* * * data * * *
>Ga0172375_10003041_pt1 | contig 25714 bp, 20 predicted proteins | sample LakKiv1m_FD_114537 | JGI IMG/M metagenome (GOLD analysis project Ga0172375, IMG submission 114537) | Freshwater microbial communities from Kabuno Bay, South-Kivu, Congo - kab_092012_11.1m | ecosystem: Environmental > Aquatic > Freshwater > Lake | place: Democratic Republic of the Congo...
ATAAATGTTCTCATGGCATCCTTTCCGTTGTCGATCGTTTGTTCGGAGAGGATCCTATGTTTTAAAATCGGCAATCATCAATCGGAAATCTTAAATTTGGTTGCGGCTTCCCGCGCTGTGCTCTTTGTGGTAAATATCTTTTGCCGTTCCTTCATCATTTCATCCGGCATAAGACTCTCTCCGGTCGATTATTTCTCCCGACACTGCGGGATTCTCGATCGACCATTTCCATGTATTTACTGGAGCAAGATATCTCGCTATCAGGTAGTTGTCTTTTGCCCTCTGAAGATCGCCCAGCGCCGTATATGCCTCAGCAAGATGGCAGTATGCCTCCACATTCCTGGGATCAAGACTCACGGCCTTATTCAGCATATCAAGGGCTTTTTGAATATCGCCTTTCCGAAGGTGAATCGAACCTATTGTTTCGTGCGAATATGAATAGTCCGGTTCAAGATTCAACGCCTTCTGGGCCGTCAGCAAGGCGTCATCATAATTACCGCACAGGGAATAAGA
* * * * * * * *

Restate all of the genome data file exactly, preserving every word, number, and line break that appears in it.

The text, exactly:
>Ga0172375_10003041_pt1 | contig 25714 bp, 20 predicted proteins | sample LakKiv1m_FD_114537 | JGI IMG/M metagenome (GOLD analysis project Ga0172375, IMG submission 114537) | Freshwater microbial communities from Kabuno Bay, South-Kivu, Congo - kab_092012_11.1m | ecosystem: Environmental > Aquatic > Freshwater > Lake | place: Democratic Republic of the Congo...
ATAAATGTTCTCATGGCATCCTTTCCGTTGTCGATCGTTTGTTCGGAGAGGATCCTATGTTTTAAAATCGGCAATCATCAATCGGAAATCTTAAATTTGGTTGCGGCTTCCCGCGCTGTGCTCTTTGTGGTAAATATCTTTTGCCGTTCCTTCATCATTTCATCCGGCATAAGACTCTCTCCGGTCGATTATTTCTCCCGACACTGCGGGATTCTCGATCGACCATTTCCATGTATTTACTGGAGCAAGATATCTCGCTATCAGGTAGTTGTCTTTTGCCCTCTGAAGATCGCCCAGCGCCGTATATGCCTCAGCAAGATGGCAGTATGCCTCCACATTCCTGGGATCAAGACTCACGGCCTTATTCAGCATATCAAGGGCTTTTTGAATATCGCCTTTCCGAAGGTGAATCGAACCTATTGTTTCGTGCGAATATGAATAGTCCGGTTCAAGATTCAACGCCTTCTGGGCCGTCAGCAAGGCGTCATCATAATTACCGCACAGGGAATAAGA